LITTLE ROCK, Ark. — Arkansans on the other side of the world from their home in Morocco are asking their Natural State neighbors for help.
Over 3,000 Moroccans are confirmed dead following a 6.8 magnitude earthquake on September 8. Many more are injured, and the displaced number is in the tens of thousands.
Miloud Bahadi has lived in White Hall for 15 years, but he was in Morocco visiting family when the earthquake struck. After a three-month trip, he was on the road to the airport when his mother ran outside, and his cousin became homeless.
When KARK 4 News met Bahadi, he was holding on to the Moroccan flag and sharing facts of his country.
“The longest unbroken treaty of friendship with the United States is with the Moroccans,” Bahadi stated.
Broken is how much of his birthplace’s landscape looks now. He’s seen a video of mountains shattering.
“A town that vibrant people doing their own thing and just in a matter of few seconds everything was under rubble,” Bahadi shared.
It’s been 10 days since rescue efforts began, and some people are still missing including the cousins of Terri Hayes’ husband. She left Arkansas and met Mounir Ben Khazzi, a Berber who grew up near Agadir, Morocco.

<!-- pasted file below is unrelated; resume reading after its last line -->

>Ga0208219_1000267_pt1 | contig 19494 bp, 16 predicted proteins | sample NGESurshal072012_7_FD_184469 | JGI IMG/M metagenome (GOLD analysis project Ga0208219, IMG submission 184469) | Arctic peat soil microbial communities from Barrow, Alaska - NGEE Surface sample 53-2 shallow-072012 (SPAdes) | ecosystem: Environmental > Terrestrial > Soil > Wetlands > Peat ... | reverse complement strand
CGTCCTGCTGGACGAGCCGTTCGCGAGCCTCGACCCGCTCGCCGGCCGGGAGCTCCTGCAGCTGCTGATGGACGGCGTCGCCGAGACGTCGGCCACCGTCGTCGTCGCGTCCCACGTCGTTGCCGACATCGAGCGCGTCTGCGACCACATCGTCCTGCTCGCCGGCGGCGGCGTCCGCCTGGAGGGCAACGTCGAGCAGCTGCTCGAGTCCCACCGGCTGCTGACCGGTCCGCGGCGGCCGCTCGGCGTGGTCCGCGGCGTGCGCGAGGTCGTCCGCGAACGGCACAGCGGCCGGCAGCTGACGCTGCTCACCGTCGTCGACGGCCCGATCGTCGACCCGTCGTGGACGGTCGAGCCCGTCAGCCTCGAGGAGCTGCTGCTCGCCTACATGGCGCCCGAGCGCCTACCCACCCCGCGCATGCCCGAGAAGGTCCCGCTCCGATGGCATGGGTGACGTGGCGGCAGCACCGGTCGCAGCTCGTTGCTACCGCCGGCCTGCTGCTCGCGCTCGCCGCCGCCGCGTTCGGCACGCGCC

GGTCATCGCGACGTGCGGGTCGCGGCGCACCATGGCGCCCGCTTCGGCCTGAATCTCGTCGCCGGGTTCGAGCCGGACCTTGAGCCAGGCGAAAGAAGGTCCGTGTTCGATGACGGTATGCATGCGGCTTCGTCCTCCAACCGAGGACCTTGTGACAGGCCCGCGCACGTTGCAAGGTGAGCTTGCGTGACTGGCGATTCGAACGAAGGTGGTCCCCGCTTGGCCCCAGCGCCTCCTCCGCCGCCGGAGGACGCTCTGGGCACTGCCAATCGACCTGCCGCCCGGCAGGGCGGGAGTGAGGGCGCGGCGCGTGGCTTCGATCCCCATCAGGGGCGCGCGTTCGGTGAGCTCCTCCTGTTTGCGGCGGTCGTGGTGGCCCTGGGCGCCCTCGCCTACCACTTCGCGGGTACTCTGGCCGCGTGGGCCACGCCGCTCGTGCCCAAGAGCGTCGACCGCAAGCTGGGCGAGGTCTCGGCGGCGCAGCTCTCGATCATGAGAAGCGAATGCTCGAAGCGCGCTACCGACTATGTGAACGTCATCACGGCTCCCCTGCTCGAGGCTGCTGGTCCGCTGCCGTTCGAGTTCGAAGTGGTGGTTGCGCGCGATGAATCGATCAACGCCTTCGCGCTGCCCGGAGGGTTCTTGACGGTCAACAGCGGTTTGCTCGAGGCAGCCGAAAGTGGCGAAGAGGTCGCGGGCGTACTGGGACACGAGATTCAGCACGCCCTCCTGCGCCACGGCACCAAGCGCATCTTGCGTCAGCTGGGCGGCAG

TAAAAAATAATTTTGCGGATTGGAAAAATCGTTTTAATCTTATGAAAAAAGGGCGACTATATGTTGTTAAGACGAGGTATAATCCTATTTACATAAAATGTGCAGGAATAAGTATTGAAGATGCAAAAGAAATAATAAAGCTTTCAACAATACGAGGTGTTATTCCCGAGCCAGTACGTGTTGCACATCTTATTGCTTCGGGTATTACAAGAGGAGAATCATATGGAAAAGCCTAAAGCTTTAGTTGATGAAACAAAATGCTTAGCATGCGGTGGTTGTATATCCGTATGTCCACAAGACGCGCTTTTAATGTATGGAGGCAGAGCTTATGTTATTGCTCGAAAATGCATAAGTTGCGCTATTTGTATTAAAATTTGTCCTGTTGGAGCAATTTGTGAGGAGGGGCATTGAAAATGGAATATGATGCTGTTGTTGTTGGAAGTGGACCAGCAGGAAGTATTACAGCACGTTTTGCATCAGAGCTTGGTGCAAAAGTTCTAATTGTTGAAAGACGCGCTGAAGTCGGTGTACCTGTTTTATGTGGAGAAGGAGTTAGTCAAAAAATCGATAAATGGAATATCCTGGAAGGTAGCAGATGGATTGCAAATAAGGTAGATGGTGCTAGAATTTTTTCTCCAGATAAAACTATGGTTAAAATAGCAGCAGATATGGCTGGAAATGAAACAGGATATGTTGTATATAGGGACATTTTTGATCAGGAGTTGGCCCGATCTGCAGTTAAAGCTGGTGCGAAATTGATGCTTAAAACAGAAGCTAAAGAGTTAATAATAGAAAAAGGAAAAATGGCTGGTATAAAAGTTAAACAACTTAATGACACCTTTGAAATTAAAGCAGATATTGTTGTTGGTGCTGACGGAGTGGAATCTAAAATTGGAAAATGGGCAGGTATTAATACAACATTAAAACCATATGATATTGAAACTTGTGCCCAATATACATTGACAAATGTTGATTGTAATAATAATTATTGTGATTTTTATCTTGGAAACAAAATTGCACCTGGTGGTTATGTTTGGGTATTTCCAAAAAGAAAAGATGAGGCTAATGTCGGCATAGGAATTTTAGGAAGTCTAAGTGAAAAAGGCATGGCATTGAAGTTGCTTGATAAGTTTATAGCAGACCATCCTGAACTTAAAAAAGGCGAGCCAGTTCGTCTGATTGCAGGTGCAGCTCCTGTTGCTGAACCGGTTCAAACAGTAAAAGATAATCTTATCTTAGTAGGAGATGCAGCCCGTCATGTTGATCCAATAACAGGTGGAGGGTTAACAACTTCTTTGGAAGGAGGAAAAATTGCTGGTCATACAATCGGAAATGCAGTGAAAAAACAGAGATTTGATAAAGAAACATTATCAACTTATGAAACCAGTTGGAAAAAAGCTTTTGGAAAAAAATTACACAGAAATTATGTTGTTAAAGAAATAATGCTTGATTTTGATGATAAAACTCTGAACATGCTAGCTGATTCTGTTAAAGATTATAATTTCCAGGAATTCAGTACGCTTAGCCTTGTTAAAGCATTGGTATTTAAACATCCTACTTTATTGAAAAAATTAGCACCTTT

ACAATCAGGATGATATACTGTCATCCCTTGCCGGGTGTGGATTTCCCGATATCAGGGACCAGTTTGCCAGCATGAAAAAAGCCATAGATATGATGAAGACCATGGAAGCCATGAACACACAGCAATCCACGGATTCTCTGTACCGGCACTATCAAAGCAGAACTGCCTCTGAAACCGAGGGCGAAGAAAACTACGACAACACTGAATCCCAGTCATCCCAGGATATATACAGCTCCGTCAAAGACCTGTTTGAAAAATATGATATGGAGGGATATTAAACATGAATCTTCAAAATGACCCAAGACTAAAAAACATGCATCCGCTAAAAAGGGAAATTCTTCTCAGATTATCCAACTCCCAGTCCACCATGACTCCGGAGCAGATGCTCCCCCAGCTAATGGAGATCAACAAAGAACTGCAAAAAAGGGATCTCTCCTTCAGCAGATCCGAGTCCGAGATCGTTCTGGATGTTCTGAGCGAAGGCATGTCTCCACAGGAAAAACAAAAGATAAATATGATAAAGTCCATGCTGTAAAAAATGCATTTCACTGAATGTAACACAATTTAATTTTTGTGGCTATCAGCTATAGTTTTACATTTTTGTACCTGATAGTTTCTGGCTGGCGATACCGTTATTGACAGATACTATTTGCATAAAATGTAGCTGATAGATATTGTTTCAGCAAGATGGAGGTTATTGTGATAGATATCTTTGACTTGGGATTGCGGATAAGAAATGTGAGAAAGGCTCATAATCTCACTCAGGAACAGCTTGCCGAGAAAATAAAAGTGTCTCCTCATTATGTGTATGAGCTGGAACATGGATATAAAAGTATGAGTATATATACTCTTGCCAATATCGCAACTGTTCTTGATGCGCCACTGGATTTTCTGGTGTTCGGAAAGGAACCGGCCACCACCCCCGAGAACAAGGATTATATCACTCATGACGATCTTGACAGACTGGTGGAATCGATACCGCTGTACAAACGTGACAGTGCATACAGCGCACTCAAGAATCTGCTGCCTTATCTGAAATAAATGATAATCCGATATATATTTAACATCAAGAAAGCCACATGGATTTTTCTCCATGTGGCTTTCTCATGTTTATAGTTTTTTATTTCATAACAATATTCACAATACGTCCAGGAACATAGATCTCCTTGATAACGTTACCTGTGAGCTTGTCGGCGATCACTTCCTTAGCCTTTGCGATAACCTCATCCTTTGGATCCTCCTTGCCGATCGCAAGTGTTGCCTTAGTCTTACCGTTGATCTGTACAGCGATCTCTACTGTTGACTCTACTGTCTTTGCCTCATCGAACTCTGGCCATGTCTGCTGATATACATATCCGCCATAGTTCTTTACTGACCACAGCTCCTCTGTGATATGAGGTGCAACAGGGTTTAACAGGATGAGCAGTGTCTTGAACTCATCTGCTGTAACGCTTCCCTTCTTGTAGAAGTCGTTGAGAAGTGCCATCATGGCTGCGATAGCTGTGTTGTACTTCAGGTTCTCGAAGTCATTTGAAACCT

Hayes lived in Morocco for four years. Now stateside, her husband still sends money to the family.
“I took what I had for granted, and when you go there and see how poor those people are to start with your heart breaks anyway, and now to know the devastation they are having to deal with on top of it, they need our help,” Hayes said.
Hayes said when she was in Morroco her husband could take care of a month’s expenses with just $50. Hayes’ Moroccan family has a damaged home but has opened their doors to those with less. Now they are asking for those who can give a fraction of that love, to do so.
Bahadi also sends money to his mother overseas. He said it will be needed even more now with already multi-generational homes adding more mouths to feed.
“Being here in the United States won’t stop me from helping people overseas,” Bahadi said.
If you would like to donate to Moroccans in need, the Hayes’s brother-in-law will be bringing supplies by van or donkey in some of the harder-to-reach villages.